Brin Defends Google China

    January 26, 2006
    WebProNews Staff

While taking a break from the activities at the World Economic Forum in Switzerland, Google co-founder Sergey Brin talked about and the growing kerfuffle over Google’s acquiescence to China’s censorship demands.

Brin Defends Google China
In Defense Of Google China

Have Google and its American-based search competitors paid too high a price for entry into the Chinese market? Can their presence truly effect change by virtue of being available in China? Tell us more at WebProWorld.

Fortune Magazine’s David Kirkpatrick managed to grab a few minutes of Brin’s time in Davos, Switzerland, site of the World Economic Forum Summit. The conversation quickly turned to Google China, where Google’s acceptance of Chinese government controls on what citizens can and cannot search has drawn comments and complaints from a range of people spanning from bloggers to Congressional representatives.

Brin said he believed Google is “doing the right thing” with their work in China:

“We ultimately made a difficult decision, but we felt that by participating there, and making our services more available, even if not to the 100 percent that we ideally would like, that it will be better for Chinese Web users, because ultimately they would get more information, though not quite all of it.”

He also noted how Google blocks content in the US when it receives a DMCA request; the search engine also blocks queries for Nazi-related topics in Germany and France. That led to this exchange between Brin and Kirkpatrick:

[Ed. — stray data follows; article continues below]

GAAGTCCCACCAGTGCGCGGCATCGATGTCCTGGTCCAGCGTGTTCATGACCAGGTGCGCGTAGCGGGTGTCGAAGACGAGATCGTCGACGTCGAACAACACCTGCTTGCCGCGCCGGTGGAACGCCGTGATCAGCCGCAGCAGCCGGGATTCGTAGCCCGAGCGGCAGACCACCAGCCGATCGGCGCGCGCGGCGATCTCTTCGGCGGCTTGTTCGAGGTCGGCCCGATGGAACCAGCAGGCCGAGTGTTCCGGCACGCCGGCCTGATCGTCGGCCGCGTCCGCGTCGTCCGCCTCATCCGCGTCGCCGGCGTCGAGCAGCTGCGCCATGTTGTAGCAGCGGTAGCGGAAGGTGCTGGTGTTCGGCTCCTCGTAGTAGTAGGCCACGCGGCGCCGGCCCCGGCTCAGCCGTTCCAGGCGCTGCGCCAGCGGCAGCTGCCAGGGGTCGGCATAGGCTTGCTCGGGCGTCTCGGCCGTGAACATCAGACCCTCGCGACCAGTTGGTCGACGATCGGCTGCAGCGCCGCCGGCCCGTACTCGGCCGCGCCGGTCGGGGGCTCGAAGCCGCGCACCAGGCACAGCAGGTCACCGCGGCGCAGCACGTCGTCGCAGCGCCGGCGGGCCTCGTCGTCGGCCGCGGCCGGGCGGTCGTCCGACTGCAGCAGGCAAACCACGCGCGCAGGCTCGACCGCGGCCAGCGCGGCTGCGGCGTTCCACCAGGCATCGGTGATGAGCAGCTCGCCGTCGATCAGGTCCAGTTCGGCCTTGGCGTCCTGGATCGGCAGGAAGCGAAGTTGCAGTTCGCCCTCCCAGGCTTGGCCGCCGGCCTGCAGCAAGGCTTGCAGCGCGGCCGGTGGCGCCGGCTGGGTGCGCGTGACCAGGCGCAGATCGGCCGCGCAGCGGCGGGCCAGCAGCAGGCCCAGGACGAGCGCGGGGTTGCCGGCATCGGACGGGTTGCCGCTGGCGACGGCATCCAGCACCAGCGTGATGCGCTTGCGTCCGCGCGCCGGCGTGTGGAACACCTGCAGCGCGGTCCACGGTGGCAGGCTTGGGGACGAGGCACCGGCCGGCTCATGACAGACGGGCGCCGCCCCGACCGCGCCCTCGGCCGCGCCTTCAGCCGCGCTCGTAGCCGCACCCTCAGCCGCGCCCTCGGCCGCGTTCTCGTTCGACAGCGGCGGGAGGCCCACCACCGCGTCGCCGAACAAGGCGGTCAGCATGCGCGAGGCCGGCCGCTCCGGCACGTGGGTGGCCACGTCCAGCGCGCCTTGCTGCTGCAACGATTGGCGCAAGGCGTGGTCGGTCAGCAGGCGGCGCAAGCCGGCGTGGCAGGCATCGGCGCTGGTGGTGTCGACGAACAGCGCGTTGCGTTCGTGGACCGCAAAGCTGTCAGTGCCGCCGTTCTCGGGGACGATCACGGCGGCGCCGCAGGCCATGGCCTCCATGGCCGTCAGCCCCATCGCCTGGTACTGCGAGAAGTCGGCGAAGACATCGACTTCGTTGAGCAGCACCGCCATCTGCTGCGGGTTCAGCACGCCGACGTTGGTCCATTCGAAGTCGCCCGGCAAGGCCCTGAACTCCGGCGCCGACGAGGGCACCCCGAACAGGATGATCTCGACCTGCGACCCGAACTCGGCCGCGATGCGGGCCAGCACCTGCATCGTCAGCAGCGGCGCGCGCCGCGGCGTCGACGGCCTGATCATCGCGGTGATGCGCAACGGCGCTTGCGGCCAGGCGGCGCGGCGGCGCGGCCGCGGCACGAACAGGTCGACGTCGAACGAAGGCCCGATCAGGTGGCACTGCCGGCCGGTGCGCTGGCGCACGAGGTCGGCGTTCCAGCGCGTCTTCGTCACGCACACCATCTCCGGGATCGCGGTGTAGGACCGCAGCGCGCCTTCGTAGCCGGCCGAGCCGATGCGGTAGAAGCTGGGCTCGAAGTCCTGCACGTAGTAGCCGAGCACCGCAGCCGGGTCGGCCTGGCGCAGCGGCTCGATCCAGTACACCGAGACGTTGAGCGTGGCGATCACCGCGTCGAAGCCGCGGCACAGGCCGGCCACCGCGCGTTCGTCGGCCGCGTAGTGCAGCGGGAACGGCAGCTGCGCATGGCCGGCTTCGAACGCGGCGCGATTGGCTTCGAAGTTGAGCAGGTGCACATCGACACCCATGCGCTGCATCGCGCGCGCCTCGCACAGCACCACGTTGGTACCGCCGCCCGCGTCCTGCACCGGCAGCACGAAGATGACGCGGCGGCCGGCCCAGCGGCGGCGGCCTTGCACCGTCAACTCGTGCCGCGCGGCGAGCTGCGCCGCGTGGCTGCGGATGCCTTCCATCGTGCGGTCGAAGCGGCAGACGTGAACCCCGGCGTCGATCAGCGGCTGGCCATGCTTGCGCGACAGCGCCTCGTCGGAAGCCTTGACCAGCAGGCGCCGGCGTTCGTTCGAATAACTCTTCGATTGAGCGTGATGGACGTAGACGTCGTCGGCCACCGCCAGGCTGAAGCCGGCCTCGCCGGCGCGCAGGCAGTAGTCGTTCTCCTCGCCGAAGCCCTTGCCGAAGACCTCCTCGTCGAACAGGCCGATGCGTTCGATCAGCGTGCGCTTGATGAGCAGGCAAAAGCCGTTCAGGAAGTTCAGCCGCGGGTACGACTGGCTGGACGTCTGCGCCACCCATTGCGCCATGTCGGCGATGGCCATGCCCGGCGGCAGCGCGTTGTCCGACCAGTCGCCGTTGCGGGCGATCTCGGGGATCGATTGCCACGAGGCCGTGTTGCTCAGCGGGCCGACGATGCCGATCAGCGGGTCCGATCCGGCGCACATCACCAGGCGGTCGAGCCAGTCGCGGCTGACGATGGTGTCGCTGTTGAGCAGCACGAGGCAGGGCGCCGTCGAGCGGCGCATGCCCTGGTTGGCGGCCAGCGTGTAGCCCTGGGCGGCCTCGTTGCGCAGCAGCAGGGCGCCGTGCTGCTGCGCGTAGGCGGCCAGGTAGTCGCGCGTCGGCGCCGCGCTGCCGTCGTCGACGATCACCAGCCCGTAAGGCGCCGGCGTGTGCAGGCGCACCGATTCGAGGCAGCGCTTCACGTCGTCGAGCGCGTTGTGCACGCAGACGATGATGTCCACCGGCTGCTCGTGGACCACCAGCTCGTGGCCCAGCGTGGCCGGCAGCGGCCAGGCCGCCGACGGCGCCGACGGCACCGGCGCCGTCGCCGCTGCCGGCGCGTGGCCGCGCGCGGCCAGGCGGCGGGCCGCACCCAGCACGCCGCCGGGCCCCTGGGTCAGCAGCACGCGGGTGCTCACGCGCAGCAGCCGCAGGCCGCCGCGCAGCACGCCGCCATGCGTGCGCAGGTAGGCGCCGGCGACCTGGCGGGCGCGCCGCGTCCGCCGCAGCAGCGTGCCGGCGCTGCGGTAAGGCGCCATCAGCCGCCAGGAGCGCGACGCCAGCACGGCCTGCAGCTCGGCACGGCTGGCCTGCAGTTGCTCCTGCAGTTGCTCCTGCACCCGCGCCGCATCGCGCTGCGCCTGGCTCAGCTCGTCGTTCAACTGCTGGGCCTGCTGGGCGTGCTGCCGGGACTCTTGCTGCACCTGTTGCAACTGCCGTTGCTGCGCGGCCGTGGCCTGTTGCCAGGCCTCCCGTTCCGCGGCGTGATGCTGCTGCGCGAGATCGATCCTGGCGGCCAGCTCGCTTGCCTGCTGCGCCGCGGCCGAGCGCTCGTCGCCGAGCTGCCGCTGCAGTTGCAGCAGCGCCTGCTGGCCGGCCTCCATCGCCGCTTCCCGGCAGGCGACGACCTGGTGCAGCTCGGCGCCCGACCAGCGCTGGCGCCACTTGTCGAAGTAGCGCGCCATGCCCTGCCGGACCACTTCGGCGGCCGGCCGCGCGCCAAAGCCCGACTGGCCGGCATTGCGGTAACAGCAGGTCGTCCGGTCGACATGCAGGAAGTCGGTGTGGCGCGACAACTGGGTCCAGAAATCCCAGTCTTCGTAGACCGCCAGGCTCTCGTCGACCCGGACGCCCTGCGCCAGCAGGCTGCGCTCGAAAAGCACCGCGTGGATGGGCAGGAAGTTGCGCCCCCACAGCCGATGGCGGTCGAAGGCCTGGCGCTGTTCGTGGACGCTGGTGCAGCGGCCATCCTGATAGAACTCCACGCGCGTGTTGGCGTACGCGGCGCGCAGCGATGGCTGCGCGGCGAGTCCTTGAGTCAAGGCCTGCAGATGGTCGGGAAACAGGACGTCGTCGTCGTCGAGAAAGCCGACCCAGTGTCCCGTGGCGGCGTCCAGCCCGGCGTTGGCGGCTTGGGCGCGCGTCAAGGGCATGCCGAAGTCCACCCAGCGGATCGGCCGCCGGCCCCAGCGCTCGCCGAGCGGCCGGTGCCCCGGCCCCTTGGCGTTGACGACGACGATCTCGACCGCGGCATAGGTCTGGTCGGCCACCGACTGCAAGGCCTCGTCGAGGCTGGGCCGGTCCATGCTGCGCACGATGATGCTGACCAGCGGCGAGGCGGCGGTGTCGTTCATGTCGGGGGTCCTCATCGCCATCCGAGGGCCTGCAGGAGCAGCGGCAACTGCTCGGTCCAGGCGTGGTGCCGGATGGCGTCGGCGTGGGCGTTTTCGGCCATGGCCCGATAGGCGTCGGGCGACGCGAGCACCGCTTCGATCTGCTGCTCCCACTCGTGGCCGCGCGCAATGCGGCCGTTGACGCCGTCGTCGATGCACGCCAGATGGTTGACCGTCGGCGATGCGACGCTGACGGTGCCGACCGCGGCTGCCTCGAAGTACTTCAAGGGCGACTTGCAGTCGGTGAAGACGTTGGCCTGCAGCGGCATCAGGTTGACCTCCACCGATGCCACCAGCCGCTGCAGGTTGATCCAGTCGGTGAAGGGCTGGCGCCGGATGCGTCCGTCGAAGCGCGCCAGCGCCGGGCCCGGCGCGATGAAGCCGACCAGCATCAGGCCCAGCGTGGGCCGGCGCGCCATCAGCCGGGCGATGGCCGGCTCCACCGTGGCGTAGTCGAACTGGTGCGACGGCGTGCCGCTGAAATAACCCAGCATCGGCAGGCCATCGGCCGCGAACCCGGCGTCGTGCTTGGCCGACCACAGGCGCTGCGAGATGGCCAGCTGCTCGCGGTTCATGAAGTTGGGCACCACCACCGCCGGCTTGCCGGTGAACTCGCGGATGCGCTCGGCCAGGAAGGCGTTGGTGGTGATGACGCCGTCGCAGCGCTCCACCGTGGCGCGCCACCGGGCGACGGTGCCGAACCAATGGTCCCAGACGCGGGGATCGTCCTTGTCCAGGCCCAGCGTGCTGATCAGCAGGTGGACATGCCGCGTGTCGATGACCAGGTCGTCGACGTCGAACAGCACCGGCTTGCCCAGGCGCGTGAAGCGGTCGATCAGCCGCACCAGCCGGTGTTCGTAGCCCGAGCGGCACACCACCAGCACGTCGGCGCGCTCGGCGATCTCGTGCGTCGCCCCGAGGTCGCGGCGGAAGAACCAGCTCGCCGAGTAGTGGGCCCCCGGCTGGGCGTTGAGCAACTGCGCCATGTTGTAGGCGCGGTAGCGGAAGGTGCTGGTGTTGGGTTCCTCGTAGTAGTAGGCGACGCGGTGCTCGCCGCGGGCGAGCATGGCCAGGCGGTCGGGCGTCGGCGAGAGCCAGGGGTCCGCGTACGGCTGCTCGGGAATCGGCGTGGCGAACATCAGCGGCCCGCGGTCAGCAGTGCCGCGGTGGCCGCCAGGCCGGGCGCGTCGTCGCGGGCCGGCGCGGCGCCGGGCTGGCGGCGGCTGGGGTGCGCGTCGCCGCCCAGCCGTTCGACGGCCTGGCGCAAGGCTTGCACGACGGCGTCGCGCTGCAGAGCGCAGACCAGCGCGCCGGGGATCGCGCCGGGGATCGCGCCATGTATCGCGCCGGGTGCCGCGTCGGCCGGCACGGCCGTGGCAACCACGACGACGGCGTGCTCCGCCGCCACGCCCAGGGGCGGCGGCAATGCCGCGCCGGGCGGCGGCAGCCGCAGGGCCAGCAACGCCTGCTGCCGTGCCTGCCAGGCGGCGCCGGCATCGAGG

Brin: …we also by the way have to do similar things in the U.S. and Germany. We also have to block certain material based on law. The U.S., child pornography, for example, and also DMCA

Fortune: You actually actively block child pornography?

Brin: No, but if we got a specific government request. If a third party makes a DMCA (Digital Millennium Copyright Act) claim that another party is violating copyright, and that party is not able to counter, then we are obligated to block that.

In France and Germany there are Nazi material laws. One thing we do, and which we are implementing in China as well, is that if there’s any kind of material blocked by local regulations we put a message to that effect at the bottom of the search engine. “Local regulations prevent us from showing all the results.” And we’re doing that in China also, and that makes us transparent.

Falun Gong practitioners and human rights activists will likely be surprised to find their work lumped in with kiddie porn and Nazism. Topics like “Falun Gong” and “human rights” get blocked routinely in China.

Kirkpatrick then obtained an opposing viewpoint to Brin’s position from Human Rights Watch leader Ken Ross, and noted his opinion on the subject:

I’m sure Google justifies this by saying it’s just a couple of search words that people can’t get to, but it’s very difficult for Google to do what they just did and avoid the slippery slope. The next thing they’ll do is ask them to tell them who is searching for “Taiwan” or “independence” or “human rights.” And then it’s going to find itself in the position of turning over the names of dissidents or simply of inquisitive individuals, for imprisonment.

Ross suggested that the search engines could face down China over censorship if they band together. That isn’t going to happen, as none of the big search engines want to yield the promise of multi-billion dollar profits from the fast-growing Internet user base in China to homegrown efforts like Baidu, who do not have a problem following government dictates on content and search.

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David Utter is a staff writer for WebProNews covering technology and business.